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Anal Bioanal Chem. 2018 Sep;410(23):5751-5763. doi: 10.1007/s00216-018-1253-x. Epub 2018 Aug 9.

Liquid chromatographic nanofractionation with parallel mass spectrometric detection for the screening of plasmin inhibitors and (metallo)proteinases in snake venoms.

Author information

1
Division of BioAnalytical Chemistry, Amsterdam Institute of Molecules, Medicines and Systems, Vrije Universiteit Amsterdam, de Boelelaan 1085, 1081 HV, Amsterdam, The Netherlands.
2
Naturalis Biodiversity Center, 2333 CR, Leiden, The Netherlands.
3
Alistair Reid Venom Research Unit, Parasitology Department, Liverpool School of Tropical Medicine, Liverpool, L3 5QA, UK.
4
Research Centre for Drugs and Diagnostics, Liverpool School of Tropical Medicine, Liverpool, L3 5QA, UK.
5
Division of BioAnalytical Chemistry, Amsterdam Institute of Molecules, Medicines and Systems, Vrije Universiteit Amsterdam, de Boelelaan 1085, 1081 HV, Amsterdam, The Netherlands. j.kool@vu.nl.

Abstract

To better understand envenoming and to facilitate the development of new therapies for snakebite victims, rapid, sensitive, and robust methods for assessing the toxicity of individual venom proteins are required. Metalloproteinases comprise a major protein family responsible for many aspects of venom-induced haemotoxicity including coagulopathy, one of the most devastating effects of snake envenomation, and is characterized by fibrinogen depletion. Snake venoms are also known to contain anti-fibrinolytic agents with therapeutic potential, which makes them a good source of new plasmin inhibitors. The protease plasmin degrades fibrin clots, and changes in its activity can lead to life-threatening levels of fibrinolysis. Here, we present a methodology for the screening of plasmin inhibitors in snake venoms and the simultaneous assessment of general venom protease activity. Venom is first chromatographically separated followed by column effluent collection onto a 384-well plate using nanofractionation. Via a post-column split, mass spectrometry (MS) analysis of the effluent is performed in parallel. The nanofractionated venoms are exposed to a plasmin bioassay, and the resulting bioassay activity chromatograms are correlated to the MS data. To study observed proteolytic activity of venoms in more detail, venom fractions were exposed to variants of the plasmin bioassay in which the assay mixture was enriched with zinc or calcium ions, or the chelating agents EDTA or 1,10-phenanthroline were added. The plasmin activity screening system was applied to snake venoms and successfully detected compounds exhibiting antiplasmin (anti-fibrinolytic) activities in the venom of Daboia russelii, and metal-dependent proteases in the venom of Crotalus basiliscus. Graphical abstract ᅟ.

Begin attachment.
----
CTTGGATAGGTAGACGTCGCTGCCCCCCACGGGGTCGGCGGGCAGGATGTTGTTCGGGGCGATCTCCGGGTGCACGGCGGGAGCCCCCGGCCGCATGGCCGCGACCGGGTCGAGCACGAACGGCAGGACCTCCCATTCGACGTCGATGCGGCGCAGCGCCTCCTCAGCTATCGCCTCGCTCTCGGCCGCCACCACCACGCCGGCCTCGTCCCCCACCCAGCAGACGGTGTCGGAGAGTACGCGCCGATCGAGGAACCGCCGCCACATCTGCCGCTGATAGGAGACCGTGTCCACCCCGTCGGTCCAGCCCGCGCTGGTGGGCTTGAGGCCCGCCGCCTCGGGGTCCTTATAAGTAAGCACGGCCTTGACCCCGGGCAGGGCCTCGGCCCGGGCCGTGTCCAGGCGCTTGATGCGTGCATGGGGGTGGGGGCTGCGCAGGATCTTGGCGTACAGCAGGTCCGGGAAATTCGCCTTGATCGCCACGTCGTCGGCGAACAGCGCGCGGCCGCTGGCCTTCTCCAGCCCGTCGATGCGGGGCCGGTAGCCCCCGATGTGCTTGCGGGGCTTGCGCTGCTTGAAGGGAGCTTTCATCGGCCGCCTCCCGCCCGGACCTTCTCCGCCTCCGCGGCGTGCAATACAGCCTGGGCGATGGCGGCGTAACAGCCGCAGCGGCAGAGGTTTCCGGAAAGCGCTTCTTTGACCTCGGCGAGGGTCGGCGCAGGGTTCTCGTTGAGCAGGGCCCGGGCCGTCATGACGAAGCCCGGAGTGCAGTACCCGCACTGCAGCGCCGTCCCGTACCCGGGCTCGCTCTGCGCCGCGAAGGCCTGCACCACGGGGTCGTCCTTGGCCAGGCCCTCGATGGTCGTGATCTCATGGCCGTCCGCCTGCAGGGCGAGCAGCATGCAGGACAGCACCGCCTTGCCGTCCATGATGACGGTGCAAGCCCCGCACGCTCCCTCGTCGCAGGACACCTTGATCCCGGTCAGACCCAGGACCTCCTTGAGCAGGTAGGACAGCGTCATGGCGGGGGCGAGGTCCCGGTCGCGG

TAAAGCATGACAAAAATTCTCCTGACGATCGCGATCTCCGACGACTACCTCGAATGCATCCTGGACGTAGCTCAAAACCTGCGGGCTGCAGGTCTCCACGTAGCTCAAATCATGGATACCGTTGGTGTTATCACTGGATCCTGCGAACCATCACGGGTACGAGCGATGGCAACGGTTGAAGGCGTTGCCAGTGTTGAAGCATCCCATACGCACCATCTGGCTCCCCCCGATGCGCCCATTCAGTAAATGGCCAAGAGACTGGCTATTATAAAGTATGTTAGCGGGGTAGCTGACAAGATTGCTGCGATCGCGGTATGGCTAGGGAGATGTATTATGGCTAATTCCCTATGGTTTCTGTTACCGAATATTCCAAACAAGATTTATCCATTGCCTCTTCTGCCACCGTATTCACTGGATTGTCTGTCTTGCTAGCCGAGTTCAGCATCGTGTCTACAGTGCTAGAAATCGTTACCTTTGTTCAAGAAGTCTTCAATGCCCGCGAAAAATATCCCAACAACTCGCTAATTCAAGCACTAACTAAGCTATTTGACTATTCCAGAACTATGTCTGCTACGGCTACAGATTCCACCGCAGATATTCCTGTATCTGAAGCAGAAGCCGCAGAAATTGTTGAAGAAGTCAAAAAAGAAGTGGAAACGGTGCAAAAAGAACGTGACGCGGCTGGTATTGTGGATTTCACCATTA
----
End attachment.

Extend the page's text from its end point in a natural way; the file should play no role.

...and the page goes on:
KEYWORDS:

Bioassay; Mass spectrometry; Metalloproteinase; Nanofractionation; Plasmin; Snake venoms

PMID:
30090989
PMCID:
PMC6096707
DOI:
10.1007/s00216-018-1253-x
[Indexed for MEDLINE]
Free PMC Article

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